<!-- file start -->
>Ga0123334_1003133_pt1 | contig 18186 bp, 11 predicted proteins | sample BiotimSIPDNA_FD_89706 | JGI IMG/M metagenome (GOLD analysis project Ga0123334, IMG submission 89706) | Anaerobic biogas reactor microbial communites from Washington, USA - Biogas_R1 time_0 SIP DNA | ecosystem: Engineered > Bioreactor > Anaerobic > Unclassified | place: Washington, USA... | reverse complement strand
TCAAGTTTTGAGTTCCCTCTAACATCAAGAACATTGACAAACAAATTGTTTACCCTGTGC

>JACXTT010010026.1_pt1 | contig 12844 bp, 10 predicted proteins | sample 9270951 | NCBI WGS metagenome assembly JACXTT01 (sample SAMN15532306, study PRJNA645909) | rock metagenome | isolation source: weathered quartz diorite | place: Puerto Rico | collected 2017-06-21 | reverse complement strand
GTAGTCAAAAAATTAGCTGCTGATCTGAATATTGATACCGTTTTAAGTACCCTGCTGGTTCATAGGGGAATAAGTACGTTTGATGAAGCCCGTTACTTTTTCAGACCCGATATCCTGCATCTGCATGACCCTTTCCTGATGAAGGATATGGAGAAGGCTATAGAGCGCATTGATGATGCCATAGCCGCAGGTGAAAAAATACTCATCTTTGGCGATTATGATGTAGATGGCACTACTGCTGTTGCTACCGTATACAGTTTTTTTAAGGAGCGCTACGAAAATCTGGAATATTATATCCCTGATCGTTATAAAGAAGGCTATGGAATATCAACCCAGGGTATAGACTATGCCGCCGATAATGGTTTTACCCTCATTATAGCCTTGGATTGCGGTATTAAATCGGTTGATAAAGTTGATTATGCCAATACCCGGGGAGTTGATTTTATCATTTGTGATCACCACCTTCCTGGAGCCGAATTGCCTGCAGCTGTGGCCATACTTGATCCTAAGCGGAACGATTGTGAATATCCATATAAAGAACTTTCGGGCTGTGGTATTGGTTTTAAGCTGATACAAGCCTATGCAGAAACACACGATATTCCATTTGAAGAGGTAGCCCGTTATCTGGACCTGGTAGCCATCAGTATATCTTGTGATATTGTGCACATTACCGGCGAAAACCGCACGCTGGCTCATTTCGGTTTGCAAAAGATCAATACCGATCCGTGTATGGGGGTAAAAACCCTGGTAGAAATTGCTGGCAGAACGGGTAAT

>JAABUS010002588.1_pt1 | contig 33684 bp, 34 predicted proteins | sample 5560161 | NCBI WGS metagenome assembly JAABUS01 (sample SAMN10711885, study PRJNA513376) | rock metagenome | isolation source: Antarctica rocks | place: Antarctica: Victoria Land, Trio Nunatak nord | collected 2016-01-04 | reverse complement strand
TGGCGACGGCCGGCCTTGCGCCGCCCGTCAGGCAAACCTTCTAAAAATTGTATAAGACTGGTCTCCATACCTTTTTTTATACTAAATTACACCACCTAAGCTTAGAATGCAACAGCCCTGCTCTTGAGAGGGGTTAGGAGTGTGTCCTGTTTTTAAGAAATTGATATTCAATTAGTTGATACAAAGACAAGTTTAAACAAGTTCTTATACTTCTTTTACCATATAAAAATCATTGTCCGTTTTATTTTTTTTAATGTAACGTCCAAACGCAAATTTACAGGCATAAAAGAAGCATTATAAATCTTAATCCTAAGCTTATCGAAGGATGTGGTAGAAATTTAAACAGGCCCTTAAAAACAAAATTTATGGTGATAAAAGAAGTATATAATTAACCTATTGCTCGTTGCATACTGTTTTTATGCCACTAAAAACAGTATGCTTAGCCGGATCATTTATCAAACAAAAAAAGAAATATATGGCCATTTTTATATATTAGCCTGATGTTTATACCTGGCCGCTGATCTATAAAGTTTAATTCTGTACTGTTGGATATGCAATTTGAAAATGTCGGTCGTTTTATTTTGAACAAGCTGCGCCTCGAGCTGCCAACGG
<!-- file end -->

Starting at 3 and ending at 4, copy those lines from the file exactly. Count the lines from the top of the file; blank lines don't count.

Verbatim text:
>JACXTT010010026.1_pt1 | contig 12844 bp, 10 predicted proteins | sample 9270951 | NCBI WGS metagenome assembly JACXTT01 (sample SAMN15532306, study PRJNA645909) | rock metagenome | isolation source: weathered quartz diorite | place: Puerto Rico | collected 2017-06-21 | reverse complement strand
GTAGTCAAAAAATTAGCTGCTGATCTGAATATTGATACCGTTTTAAGTACCCTGCTGGTTCATAGGGGAATAAGTACGTTTGATGAAGCCCGTTACTTTTTCAGACCCGATATCCTGCATCTGCATGACCCTTTCCTGATGAAGGATATGGAGAAGGCTATAGAGCGCATTGATGATGCCATAGCCGCAGGTGAAAAAATACTCATCTTTGGCGATTATGATGTAGATGGCACTACTGCTGTTGCTACCGTATACAGTTTTTTTAAGGAGCGCTACGAAAATCTGGAATATTATATCCCTGATCGTTATAAAGAAGGCTATGGAATATCAACCCAGGGTATAGACTATGCCGCCGATAATGGTTTTACCCTCATTATAGCCTTGGATTGCGGTATTAAATCGGTTGATAAAGTTGATTATGCCAATACCCGGGGAGTTGATTTTATCATTTGTGATCACCACCTTCCTGGAGCCGAATTGCCTGCAGCTGTGGCCATACTTGATCCTAAGCGGAACGATTGTGAATATCCATATAAAGAACTTTCGGGCTGTGGTATTGGTTTTAAGCTGATACAAGCCTATGCAGAAACACACGATATTCCATTTGAAGAGGTAGCCCGTTATCTGGACCTGGTAGCCATCAGTATATCTTGTGATATTGTGCACATTACCGGCGAAAACCGCACGCTGGCTCATTTCGGTTTGCAAAAGATCAATACCGATCCGTGTATGGGGGTAAAAACCCTGGTAGAAATTGCTGGCAGAACGGGTAAT